Vitamin D Deficiency in Children: Risks and Ways to Help

Vitamin D is vital to a child's mental and physical development. Surprisingly, vitamin D deficiency is more common than people think. It is especially prevalent in Canada and the northern United States. The number of children affected by this dilemma continues to grow as more people are worried about sun exposure and how it relates to skin cancer. There are also more activities moving indoors to get away from outdoor conditions. Symptoms of the deficiency include muscle weakness, motor development delays, bone fractures, rickets and aches and pains.

What Will Happen If Your Kid Is Vitamin D Deficient?

There are several disorders associated with vitamin D deficiency in children, some of which are quite severe.

  • Children can suffer from a condition called rickets, which produces fragile bones and can result in deformations in the skeletal system.
  • Teens and adults can develop a disorder called osteomalacia, which results in soft bones.
  • Young children with low levels of vitamin D can develop low levels of calcium. This can result in increased muscle spasms and seizures. Often, in these cases, when the levels of vitamin D and calcium return to normal, the symptoms will cease.
  • Even infants can be affected by vitamin D deficiency. If a baby is breast-feeding and there is not proper amounts of vitamin D in the mother’s milk or through supplementation, it can result in the baby developing of rickets. This seems to affect children with darker skin more often.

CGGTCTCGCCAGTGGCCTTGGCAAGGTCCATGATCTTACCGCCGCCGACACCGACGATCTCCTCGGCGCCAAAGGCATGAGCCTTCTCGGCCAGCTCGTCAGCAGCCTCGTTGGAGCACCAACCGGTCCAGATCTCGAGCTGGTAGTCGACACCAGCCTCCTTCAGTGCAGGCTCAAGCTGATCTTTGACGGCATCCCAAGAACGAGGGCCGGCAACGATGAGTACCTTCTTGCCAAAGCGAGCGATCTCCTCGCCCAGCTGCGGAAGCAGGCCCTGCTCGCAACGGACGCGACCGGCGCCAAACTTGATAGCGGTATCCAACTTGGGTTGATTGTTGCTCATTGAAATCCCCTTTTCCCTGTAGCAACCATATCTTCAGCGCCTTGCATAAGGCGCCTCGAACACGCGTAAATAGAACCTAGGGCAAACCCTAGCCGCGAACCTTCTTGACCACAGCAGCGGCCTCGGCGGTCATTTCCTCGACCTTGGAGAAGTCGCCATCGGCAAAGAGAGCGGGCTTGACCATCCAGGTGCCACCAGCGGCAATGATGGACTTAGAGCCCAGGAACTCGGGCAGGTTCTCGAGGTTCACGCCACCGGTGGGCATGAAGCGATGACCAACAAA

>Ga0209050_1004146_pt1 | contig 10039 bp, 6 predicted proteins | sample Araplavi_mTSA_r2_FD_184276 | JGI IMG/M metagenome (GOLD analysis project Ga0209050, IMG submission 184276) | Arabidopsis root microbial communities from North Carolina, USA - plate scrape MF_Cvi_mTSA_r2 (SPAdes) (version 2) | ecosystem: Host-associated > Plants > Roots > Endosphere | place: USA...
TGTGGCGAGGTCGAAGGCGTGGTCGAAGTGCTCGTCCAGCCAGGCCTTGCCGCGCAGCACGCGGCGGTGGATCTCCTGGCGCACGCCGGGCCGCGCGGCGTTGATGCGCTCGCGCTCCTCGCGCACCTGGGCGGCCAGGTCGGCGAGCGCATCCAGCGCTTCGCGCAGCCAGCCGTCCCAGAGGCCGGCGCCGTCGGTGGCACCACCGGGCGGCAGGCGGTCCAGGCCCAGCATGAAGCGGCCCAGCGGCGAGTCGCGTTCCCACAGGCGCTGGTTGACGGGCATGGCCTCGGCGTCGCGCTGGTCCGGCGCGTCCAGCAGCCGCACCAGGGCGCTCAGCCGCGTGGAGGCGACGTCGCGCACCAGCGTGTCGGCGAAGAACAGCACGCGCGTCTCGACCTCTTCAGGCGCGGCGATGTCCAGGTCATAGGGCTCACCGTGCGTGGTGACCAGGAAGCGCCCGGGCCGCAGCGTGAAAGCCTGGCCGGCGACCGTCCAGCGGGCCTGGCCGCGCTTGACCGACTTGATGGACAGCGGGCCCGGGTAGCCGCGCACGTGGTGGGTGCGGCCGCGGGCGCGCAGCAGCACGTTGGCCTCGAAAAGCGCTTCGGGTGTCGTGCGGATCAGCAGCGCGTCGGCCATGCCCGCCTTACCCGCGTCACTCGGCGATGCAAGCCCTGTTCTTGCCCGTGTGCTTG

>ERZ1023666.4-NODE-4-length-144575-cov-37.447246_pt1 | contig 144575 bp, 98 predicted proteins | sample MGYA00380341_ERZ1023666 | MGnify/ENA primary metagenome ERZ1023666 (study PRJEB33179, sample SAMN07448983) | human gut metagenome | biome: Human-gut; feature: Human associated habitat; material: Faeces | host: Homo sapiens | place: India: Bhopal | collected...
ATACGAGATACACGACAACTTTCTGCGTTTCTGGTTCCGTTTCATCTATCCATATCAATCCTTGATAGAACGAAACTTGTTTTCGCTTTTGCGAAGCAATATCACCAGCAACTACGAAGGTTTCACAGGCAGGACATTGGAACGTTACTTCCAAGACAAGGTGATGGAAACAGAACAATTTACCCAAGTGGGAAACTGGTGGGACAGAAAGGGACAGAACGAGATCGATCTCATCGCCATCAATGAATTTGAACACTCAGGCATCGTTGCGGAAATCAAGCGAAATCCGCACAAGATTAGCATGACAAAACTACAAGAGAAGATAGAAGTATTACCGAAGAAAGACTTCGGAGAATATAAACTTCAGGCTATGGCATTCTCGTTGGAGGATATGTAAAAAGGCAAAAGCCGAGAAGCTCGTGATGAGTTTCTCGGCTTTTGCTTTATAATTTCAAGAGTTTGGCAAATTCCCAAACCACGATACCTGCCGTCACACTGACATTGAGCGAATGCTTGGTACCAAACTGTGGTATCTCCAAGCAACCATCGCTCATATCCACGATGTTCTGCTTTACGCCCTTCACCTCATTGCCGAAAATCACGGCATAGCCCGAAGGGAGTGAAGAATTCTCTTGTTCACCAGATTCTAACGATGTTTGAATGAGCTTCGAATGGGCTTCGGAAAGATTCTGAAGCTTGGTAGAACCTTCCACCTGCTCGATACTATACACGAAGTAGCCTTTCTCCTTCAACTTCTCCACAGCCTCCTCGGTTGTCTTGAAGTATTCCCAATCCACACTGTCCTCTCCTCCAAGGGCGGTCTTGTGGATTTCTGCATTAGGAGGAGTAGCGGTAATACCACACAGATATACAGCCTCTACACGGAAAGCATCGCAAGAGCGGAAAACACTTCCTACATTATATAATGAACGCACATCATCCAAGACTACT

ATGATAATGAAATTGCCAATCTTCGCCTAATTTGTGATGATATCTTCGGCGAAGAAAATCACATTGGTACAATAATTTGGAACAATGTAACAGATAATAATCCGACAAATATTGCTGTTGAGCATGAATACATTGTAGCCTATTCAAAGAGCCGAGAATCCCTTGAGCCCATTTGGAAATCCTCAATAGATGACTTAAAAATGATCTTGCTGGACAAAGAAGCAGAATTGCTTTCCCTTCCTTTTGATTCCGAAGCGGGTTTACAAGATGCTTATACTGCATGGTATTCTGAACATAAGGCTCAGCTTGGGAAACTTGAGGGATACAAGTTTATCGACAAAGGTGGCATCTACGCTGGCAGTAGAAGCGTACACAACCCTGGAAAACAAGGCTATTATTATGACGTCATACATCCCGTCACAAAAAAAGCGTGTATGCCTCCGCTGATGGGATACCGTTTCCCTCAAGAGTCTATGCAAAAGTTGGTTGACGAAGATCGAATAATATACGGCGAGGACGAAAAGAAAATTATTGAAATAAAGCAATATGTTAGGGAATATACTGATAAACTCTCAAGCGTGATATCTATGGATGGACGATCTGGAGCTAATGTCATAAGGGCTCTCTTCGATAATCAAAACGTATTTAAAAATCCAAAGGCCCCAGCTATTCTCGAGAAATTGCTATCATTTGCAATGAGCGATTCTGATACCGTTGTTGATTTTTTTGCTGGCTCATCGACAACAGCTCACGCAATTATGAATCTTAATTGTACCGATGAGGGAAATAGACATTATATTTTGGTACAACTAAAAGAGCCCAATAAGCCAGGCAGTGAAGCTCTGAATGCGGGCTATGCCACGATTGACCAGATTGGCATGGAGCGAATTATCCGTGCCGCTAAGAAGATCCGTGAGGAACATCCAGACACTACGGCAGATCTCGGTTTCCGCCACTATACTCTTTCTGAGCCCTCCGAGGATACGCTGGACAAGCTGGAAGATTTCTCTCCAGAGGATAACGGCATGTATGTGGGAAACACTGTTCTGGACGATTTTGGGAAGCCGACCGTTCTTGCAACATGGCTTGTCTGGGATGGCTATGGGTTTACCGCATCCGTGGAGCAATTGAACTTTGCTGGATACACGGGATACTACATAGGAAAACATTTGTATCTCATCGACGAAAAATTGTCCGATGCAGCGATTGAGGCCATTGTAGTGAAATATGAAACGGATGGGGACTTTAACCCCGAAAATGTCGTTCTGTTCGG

Children with cystic fibrosis and Crohn’s disease often have low vitamin D levels due to their condition, so their vitamin levels need to be monitored. If a child has a condition that affects their dietary fat absorption, like celiac disease or liver disease, he may need to take a vitamin D supplement. Luckily, in the United States, many foods like milk and cereal are fortified with vital vitamins and nutrients. This significantly helps reduce the occurrence of disorders like rickets and osteomalacia by decreasing the number of cases of vitamin D deficiency in children.

How Much Vitamin D Does Your Kid Need?

It is recommended that infants get a minimum of 400 IU (international units) of vitamin D daily. Children 1 years old through their teens should get a minimum daily amount of 600 IU.

Infants

Infants may need a vitamin D supplement in liquid form of 400 IU per day if they are only breastfed. For infants that are breastfed and given formula, the dosage may differ. It is important to check with your pediatrician to see what is right for your child.

Baby formulas produced and sold in the U.S. are fortified with a minimum of 400 IU of vitamin D in each liter. This means infants strictly on formula should get their daily requirements of the nutrient. If for some reason your child does not drink enough formula throughout the day, you can speak to your pediatrician about what is best.

When an infant is no longer breast-feeding, he needs to consume enough formula or supplements to ensure the correct daily dosage of vitamin D for his age.